Feel-Good Songs

For the Oscars this year (the movie academy awards), one of the movies nominated for best picture was Bohemian Rhapsody – about the rock band Queen.

A few years ago, there was a scientific study in England to find songs that made people feel good. The study chose a song by Queen as the #1 feel-good song – Don’t Stop Me Now

Other top feel-good songs included: Abba’s Dancing Queen, the Beach Boys’ Good Vibrations, and Billy Joel’s Uptown Girl

Presidents’ Day

   Until the middle of the 1970s, February 22, the birthday of George Washington who was the first president of the United States, was a national holiday.  Also, February 12,  the birthday of Abraham Lincoln, the president during the Civil War, was a holiday in most states.  In the 1970s, Congress declared a single holiday, to be called Presidents’ Day, would be observed on the third Monday in February (Monday February 18th this year) to honor all past presidents.

Here’s a video rap to help you remember their names.

Here’s information about what places are open or closed on this national holiday…

Town/City Hall and other government offices and courts: Closed

Public Schools: Closed (Part of February vacation week)

Senior Center: Closed

Public Library: Closed

Supermarkets: Open

Retail stores: Most are open

No Mail Delivery

Abraham Lincoln

  Abraham Lincoln, the 16th president of the United States, was born on February 12th, 1809. He led the United States through its Civil War in the 1860s, which abolished slavery in the country.  He was assassinated (killed) in 1865 – only a few days after the war ended.

At the site of a large battle in Gettysburg, Pennsylvania (where 23,000 soldiers died in just one day), President Lincoln gave a 3-minute speech (now known as The Gettysburg Address) that has become the most famous in American history…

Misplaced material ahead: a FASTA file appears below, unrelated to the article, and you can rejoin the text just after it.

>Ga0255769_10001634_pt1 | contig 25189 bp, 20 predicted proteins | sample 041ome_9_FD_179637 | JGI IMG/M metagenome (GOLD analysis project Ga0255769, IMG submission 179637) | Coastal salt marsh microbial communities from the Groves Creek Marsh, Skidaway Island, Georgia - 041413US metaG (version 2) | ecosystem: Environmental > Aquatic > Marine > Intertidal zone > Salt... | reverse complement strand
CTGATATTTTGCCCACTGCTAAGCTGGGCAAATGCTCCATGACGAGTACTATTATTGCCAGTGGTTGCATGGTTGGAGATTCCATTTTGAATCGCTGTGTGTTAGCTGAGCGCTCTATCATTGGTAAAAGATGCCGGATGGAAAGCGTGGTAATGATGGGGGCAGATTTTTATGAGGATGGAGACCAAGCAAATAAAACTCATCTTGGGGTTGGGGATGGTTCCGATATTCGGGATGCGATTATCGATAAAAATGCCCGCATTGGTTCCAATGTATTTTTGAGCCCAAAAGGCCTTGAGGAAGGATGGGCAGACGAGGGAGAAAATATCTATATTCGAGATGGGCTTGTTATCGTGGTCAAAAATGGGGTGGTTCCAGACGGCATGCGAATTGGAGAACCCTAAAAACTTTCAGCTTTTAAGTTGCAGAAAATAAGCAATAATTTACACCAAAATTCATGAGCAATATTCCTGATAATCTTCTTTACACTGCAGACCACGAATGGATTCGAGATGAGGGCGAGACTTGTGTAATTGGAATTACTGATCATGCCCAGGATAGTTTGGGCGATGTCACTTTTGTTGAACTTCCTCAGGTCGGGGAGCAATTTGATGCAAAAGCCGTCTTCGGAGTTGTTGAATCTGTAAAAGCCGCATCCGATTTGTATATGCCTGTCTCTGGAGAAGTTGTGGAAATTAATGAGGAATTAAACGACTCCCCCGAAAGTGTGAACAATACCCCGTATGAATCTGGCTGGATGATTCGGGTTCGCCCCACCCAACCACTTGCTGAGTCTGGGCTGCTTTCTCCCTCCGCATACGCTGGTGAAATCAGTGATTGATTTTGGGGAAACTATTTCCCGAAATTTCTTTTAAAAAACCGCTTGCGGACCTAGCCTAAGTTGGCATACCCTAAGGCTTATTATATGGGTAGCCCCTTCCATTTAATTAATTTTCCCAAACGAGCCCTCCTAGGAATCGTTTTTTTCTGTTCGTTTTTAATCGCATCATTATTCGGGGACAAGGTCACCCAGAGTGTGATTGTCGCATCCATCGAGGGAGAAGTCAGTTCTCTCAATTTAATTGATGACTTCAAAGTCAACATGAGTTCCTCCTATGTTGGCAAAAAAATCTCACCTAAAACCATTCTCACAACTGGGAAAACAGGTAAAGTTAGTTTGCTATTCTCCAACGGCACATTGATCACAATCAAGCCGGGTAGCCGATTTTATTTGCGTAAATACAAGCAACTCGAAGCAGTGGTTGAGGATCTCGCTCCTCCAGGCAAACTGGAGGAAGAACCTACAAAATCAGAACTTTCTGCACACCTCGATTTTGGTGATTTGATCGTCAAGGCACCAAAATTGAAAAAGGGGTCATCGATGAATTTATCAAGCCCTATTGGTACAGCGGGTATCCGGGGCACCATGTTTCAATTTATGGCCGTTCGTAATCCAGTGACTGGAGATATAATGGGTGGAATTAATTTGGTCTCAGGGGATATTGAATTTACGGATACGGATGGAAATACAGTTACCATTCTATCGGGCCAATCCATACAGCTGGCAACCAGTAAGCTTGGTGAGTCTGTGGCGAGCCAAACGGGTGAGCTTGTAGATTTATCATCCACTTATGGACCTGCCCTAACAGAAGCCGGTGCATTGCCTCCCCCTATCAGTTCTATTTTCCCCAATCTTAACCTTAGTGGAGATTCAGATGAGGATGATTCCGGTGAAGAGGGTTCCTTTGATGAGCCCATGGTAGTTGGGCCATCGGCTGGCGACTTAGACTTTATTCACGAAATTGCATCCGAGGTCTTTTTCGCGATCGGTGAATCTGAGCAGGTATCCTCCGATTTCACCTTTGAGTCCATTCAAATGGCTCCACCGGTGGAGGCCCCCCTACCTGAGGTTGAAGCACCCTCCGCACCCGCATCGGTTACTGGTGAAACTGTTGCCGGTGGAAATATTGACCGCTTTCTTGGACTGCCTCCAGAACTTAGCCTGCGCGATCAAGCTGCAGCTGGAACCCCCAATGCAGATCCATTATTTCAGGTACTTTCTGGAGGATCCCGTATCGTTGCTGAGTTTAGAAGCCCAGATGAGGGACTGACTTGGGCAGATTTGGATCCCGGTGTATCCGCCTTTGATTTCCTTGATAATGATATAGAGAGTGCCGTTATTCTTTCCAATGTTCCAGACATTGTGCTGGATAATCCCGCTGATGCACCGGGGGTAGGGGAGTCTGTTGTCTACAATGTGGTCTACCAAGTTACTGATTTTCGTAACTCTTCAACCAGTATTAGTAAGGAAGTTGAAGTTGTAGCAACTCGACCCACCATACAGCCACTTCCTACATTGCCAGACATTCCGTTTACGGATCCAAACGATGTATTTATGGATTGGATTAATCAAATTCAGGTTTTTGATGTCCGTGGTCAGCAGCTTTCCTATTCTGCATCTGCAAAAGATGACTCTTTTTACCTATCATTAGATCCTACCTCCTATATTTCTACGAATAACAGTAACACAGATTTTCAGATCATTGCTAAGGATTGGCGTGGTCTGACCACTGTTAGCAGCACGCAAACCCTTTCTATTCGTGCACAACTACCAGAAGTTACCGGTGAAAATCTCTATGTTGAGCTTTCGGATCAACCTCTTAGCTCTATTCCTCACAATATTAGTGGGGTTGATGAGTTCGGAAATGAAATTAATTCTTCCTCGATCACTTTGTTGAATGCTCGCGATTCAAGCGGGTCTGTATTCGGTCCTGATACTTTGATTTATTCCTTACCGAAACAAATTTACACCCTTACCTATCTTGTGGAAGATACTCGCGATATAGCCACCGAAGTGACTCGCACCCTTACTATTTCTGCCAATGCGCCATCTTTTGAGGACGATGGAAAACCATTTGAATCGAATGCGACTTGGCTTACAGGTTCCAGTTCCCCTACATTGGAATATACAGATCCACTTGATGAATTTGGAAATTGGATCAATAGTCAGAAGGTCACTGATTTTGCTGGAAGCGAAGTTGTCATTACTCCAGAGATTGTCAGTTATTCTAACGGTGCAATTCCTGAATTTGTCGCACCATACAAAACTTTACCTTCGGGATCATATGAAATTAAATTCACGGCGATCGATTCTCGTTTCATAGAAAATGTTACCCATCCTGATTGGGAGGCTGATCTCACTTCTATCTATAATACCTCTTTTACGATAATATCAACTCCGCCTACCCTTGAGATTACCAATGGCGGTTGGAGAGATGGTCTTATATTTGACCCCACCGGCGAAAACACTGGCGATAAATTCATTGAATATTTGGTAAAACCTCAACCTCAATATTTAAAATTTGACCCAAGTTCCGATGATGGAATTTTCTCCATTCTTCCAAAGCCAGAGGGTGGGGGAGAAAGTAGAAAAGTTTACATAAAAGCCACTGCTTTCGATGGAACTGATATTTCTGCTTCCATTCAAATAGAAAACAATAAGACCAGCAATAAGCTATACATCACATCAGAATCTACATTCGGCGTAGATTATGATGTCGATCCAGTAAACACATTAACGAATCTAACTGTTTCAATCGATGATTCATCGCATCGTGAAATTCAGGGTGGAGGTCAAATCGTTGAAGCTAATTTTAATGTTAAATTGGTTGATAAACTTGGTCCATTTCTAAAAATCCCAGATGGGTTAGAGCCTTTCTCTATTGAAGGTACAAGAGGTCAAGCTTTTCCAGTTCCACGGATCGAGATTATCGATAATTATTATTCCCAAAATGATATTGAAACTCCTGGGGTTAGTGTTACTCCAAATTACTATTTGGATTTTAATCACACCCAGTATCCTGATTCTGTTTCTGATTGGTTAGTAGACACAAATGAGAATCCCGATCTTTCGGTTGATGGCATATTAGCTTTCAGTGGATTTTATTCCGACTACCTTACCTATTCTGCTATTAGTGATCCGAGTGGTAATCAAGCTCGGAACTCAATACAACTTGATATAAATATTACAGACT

Vacation Week Ideas

If you have kids out of school this week, or just have extra time for yourself, here are some places to go – to see more of Boston and MetroWest, have some family fun, and practice your English:

He/She/It – Present Tense

Don’t Say Say This
He work in Boston.
He works in Boston.
She like pizza. She likes pizza.
Her dress look beautiful. Her dress (it) looks beautiful.
My brother do landscaping. My brother (he) does landscaping.
My daughter try to help her little sister. My daughter (she) tries to help her little sister.

Remember

  • Present Tense – Use when something happens in the present in a usual/regular way.
  • For he/she/it in present tense – Don’t forget to pronounce the sound of the S at the end of the verb.
  • Add the s (or ‘es’) only when
    • it’s with a he/she/it form (called ‘3rd person’)
      (not with I/you/we/they)
    • it’s in the present tense
    • the sentence is affirmative (not negative)
      • Affirmative example: His mother cooks dinner every night.
      • Negative example: His mother doesn’t cook dinner every night.
  • When s/es is added to the end of the word, the sound can be different – depending on the word.
    Here’s an explanation:

It’s from Woodward English in England, but the American pronunciation is very similar.

Groundhog Day

February 2nd is a small, fun/silly holiday called Groundhog Day.  You may see it mentioned on the news – especially during the weather report.  According to legend:

  • If the groundhog sees his shadow on Feb 2nd, there will be 6 more weeks of winter
  • If he doesn’t see his shadow, there will be an early spring

Did he see his shadow this year?   No, he didn’t see his shadow.  Here’s the ceremony  – in Punxsutawney, Pennsylvania

There’s also a popular romantic comedy movie called Groundhog Day that you might enjoy watching.